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domestic consumption is declining as are external demands. production output contracted too. showing some of the weakest numbers outside of a recession. the shoppers we spoke to say they are concerned. >> translator: i am personally affected by slow economy. i am also a seller. icon "consider this" see the drop of sale. >> a slow economy does affect my family and me. we try to be economical and spend only what we need. we don't dare to buy much. >> reporter: these are some of the main ingredient for the famous thai spacey soup. the asian financial crisis back in 1997 started here and it came to be named after the soup. crisis are there makings now for a similar dramatic downturn. >> translator: we haven't seen any positive sign until the end
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of this year to help the economy. there is no governmental stimulus package. we do hope that any governmental projects can be soon realized think these projects will especially help the economy for grass root people. the military government convened more than 20 experts in a committee to put together a program for economic reform remember the forecasts for national economic growth keeps being revised downward even in a year of integration for southeast asian nations that's meant to stimulate trade and investment. >> our best kept scenario for the economy my for the next five years the average would be about 3%. it is the lowest acceptable but. [ inaudible ] paradox on one hands being. [ inaudible ] but on the other hand we perform less well when comparing with our competitor. >> reporter: this shopper decides not to buy that bag of sugar after all. another small indicator of the lack of confidence weaken is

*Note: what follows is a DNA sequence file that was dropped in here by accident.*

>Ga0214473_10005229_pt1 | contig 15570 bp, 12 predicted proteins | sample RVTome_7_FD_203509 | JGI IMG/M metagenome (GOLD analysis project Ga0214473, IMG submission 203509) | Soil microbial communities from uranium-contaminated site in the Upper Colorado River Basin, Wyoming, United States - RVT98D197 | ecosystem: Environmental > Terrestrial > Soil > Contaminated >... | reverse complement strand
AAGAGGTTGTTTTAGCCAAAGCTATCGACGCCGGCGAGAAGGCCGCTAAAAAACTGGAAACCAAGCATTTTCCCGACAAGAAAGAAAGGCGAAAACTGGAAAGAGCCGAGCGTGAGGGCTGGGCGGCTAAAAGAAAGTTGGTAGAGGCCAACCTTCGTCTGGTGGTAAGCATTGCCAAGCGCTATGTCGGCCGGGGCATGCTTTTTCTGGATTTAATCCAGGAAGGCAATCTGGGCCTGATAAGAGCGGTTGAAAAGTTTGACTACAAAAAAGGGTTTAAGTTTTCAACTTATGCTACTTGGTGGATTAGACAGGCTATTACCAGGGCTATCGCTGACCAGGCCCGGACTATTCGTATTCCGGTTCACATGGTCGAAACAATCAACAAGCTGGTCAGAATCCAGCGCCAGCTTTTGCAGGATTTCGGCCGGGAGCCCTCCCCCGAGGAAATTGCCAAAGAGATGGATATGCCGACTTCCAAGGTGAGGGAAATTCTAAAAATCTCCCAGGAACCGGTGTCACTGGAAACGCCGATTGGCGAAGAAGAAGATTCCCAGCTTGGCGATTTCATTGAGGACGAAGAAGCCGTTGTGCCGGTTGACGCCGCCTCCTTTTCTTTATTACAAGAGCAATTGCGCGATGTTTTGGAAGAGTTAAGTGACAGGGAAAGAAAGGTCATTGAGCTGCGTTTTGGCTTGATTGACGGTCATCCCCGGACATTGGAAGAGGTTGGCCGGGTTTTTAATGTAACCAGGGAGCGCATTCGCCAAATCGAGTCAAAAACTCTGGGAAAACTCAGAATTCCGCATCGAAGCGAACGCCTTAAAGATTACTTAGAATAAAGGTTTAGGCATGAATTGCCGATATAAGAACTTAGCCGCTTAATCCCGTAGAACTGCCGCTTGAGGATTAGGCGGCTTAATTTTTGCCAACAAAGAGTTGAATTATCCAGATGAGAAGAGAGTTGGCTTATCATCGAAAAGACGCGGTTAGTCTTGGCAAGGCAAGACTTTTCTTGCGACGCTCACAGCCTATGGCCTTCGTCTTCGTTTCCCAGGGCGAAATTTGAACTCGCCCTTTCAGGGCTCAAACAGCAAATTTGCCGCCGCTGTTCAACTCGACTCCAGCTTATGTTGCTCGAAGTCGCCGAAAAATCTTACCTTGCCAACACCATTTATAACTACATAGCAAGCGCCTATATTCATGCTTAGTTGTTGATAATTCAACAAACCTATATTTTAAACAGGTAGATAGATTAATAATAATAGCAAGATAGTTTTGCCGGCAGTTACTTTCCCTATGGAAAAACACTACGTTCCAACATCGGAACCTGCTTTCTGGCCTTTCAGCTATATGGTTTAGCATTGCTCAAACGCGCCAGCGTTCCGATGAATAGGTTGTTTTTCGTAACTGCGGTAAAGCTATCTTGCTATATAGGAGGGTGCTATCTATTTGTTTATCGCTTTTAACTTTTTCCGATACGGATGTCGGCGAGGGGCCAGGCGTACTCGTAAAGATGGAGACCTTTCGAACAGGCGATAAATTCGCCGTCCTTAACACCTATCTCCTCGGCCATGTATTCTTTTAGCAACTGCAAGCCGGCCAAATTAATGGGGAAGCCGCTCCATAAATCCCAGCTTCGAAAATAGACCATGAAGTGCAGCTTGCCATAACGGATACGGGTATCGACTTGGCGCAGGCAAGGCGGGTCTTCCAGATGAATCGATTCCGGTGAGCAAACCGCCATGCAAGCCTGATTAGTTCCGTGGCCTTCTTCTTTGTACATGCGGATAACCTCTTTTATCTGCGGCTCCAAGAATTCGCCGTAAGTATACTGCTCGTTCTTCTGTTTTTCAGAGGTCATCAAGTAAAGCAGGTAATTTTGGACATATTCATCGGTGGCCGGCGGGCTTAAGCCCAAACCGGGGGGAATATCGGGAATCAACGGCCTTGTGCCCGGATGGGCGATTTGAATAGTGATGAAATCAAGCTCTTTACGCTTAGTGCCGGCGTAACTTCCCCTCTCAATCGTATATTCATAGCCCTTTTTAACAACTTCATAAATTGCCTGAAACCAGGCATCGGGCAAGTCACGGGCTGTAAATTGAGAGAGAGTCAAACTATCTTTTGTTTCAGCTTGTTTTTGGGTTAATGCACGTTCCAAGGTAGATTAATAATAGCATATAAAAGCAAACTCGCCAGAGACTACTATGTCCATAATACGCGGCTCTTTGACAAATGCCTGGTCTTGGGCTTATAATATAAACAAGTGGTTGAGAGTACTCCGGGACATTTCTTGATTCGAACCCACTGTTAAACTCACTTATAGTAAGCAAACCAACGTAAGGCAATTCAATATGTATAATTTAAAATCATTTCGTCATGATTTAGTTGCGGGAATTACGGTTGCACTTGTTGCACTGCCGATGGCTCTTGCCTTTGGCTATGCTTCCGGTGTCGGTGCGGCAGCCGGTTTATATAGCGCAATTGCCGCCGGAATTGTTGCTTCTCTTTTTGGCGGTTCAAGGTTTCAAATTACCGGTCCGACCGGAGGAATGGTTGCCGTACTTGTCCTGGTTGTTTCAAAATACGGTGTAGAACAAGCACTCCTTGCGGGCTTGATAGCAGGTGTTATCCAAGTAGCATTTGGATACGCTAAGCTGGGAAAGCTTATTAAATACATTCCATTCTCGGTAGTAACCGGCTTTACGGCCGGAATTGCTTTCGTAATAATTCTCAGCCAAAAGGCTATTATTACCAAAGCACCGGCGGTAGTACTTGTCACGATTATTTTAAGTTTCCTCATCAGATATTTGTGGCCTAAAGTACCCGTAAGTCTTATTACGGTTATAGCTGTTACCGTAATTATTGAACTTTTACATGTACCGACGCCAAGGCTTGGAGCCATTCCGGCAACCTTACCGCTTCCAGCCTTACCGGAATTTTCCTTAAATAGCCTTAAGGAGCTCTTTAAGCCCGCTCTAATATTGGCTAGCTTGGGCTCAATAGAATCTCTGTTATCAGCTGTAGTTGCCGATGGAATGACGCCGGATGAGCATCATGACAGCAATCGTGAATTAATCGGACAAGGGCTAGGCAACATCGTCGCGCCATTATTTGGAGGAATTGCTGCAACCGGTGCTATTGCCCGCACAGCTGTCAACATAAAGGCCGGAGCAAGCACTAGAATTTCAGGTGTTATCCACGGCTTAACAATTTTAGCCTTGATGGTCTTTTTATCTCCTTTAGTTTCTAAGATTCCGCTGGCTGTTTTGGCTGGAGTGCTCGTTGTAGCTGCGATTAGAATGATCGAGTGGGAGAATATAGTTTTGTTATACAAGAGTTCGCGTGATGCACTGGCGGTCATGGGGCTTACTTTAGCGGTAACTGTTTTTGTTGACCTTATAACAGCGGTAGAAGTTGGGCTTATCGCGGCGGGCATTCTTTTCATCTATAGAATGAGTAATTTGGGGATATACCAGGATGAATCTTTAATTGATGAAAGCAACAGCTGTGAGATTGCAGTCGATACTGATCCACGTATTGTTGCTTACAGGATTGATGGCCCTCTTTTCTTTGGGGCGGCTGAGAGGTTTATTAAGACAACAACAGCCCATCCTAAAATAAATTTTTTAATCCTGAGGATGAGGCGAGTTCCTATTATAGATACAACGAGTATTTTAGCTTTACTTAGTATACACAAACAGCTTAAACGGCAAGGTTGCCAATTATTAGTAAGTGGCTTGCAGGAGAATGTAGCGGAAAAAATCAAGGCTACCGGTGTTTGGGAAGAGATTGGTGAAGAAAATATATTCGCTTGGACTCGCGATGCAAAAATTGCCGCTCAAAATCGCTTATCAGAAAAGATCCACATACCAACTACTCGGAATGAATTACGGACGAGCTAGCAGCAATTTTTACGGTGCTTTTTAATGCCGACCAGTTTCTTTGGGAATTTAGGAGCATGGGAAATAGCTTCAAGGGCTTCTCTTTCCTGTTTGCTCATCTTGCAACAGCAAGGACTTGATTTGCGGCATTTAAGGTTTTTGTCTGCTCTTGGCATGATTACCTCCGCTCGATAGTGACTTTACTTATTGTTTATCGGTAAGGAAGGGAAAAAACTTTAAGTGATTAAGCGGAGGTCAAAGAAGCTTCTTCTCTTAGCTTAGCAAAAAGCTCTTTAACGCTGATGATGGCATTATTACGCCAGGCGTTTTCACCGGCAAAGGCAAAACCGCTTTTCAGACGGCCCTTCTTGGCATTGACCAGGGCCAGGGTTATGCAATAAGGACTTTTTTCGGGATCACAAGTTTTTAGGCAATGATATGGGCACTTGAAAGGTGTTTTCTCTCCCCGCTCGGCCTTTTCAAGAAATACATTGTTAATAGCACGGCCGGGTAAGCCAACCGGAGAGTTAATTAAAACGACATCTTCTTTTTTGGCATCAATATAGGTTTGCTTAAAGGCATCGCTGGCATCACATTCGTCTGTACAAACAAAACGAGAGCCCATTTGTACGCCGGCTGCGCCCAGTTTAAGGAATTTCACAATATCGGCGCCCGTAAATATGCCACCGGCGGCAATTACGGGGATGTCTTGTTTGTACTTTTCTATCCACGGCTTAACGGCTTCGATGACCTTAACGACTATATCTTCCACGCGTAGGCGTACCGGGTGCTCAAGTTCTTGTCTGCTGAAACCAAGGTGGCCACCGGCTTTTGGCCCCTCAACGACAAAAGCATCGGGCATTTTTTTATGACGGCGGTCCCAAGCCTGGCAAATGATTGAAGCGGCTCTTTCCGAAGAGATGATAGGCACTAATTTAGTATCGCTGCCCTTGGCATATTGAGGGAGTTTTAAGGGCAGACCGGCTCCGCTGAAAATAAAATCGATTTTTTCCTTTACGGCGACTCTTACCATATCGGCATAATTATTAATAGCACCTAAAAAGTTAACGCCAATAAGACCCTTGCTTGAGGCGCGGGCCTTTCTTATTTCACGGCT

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thailand's economy. veronica pedroza, al jazerra, bangkok. you can find out a lot more about the day's top stories as ever on the al jazerra website. there is a lot of background information and a lot of analysis as well. >> the colorado river. the lifeblood of the american west. from the rockies down to mexico, nearly 40 million people rely on it for water. and for some, it means a lot more than that. >> the river, to me, means homeland and our natural boundary for our people. we use it for life. we use it for livelihood. >> wahleah johns and her uncle, marshall, are from the navajo nation.